The reactor pressure vessel for unit 5 of the Hongyanhe nuclear power plant has been delivered to the construction site in China’s Liaoning province. Installation of the component began immediately.
The vessel – measuring 13 meters in height, 4m in diameter and weighing over 300 tonnes – arrived by ship at the Hongyanhe site on 18 March. On arrival, the component – manufactured by Shanghai Electric Nuclear Power Equipment Co Ltd – was transported directly to the nuclear island gantry of unit 5. China General Nuclear (CGN) said work to install the vessel began straight away.
CGN said this marks the start of peak installation of the main equipment for the unit’s nuclear island.
Unit 5 is the first of two 1080 MWe CGN-designed ACPR-1000 reactors that will form the second phase of the Hongyanhe plant.
Construction of Phase I of the plant, comprising four CPR-1000 pressurised water reactors, began in August 2009. Units 1 and 2 have been in commercial operation since June 2013 and May 2014, respectively, while unit 3 entered commercial operation in August 2015 and unit 4 in September 2016.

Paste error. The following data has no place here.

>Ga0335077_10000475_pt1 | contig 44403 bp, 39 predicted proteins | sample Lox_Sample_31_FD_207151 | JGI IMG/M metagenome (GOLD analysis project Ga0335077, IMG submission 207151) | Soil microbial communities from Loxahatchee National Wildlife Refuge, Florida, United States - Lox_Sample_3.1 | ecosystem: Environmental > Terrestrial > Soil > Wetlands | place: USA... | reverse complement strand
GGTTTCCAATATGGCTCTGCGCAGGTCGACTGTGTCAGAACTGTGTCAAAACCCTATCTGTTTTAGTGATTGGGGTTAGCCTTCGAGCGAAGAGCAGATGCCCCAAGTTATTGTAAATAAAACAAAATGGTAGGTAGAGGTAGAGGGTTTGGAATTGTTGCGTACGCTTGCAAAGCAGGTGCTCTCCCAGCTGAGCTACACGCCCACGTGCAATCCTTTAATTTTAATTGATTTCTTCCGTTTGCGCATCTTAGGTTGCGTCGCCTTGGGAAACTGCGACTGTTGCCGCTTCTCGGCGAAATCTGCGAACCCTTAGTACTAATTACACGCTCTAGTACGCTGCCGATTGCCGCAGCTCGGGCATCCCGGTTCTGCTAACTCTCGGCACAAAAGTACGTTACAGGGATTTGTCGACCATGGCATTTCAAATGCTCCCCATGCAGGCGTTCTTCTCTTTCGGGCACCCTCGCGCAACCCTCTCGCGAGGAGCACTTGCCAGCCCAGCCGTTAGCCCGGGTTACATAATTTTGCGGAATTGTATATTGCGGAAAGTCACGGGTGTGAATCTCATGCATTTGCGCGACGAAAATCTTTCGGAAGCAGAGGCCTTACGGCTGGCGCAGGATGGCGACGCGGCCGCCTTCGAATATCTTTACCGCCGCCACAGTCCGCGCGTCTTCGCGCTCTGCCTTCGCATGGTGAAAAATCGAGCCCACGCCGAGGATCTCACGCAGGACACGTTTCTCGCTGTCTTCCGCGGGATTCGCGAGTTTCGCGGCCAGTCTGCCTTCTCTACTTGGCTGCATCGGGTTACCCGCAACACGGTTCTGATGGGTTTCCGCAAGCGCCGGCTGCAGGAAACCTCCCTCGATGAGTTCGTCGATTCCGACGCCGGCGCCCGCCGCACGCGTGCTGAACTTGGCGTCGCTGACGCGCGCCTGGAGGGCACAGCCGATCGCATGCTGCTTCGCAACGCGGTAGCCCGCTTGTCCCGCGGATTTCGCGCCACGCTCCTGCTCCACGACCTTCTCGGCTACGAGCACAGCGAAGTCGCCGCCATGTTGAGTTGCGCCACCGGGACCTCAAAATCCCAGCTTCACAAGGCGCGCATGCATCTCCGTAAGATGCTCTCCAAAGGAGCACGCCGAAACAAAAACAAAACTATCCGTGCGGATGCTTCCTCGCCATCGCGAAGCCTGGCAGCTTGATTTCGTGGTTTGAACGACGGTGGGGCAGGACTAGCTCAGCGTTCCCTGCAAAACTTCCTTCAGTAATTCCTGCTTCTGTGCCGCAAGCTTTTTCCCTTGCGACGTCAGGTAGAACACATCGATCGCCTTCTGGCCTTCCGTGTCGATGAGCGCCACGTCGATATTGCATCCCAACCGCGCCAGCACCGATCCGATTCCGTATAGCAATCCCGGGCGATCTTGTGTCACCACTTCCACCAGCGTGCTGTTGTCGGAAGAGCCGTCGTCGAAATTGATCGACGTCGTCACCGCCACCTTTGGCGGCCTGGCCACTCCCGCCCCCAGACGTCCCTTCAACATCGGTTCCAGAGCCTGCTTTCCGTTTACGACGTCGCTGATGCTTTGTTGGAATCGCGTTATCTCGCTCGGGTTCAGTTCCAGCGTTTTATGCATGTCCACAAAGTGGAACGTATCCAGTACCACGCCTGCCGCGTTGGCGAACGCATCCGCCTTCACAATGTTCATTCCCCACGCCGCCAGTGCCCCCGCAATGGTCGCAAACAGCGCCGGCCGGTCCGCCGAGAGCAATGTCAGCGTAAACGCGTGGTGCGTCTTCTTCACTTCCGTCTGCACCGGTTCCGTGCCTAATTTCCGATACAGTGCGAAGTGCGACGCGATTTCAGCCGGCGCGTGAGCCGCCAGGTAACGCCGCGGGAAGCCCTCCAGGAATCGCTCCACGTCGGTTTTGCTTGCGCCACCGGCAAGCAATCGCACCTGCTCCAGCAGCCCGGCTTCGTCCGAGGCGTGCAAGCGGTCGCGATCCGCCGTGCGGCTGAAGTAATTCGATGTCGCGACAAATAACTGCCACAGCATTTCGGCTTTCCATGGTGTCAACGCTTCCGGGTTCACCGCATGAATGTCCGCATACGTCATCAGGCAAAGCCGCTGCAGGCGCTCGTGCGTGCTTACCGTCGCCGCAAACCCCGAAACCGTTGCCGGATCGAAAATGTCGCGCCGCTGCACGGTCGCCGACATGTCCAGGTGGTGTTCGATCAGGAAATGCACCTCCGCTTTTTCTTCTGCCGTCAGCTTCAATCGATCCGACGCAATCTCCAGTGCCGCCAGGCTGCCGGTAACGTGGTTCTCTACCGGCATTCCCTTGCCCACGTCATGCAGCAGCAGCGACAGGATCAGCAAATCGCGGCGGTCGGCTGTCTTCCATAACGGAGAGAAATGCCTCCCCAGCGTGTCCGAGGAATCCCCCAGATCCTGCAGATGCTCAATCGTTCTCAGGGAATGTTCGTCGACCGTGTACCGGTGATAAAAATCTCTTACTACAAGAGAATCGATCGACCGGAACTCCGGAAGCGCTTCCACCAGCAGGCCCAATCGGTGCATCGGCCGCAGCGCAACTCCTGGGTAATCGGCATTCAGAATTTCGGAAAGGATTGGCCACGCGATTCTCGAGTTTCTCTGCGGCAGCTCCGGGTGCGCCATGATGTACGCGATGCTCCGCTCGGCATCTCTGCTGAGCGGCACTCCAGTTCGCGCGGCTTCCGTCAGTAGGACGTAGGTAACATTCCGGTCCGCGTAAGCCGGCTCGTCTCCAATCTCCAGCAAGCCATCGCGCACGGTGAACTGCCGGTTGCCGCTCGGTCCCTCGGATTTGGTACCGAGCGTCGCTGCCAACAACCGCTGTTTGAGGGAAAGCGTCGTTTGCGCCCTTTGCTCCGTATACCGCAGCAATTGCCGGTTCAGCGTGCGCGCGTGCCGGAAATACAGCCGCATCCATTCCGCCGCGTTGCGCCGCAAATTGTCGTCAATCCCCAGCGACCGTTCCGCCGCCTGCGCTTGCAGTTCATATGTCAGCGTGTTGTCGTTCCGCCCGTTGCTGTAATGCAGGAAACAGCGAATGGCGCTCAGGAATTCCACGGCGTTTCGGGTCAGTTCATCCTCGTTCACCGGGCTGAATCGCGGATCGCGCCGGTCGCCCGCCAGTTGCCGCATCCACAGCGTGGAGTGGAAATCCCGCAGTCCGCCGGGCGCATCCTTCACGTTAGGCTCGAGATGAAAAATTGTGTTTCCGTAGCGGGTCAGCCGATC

A ceremony to mark the breaking of ground for Phase II of the Hongyanhe plant was held in July 2010. Following a suspension in new reactor approvals and licensing in response to the March 2011 accident at Japan’s Fukushima Daiichi plant, CGN eventually received approval from the National Development and Reform Commission in March 2015 to build Hongyanhe units 5 and 6. This marked the first approval for new reactors in four years.
Construction of unit 5 began on 29 March 2015, with construction of unit 6 starting in July the same year. Installation of the reactor pressure vessel of unit 6 is scheduled to begin by the end of this year. CGN said the second phase of the project is planned to be completed in 2021.
The Hongyanhe plant is owned and operated by Liaoning Hongyanhe Nuclear Power Co, a joint venture between CGN and State Power Investment Corporation, each holding a 45% stake, with the Dalian Municipal Construction Investment Co holding the remaining 10%.
Source: World Nuclear News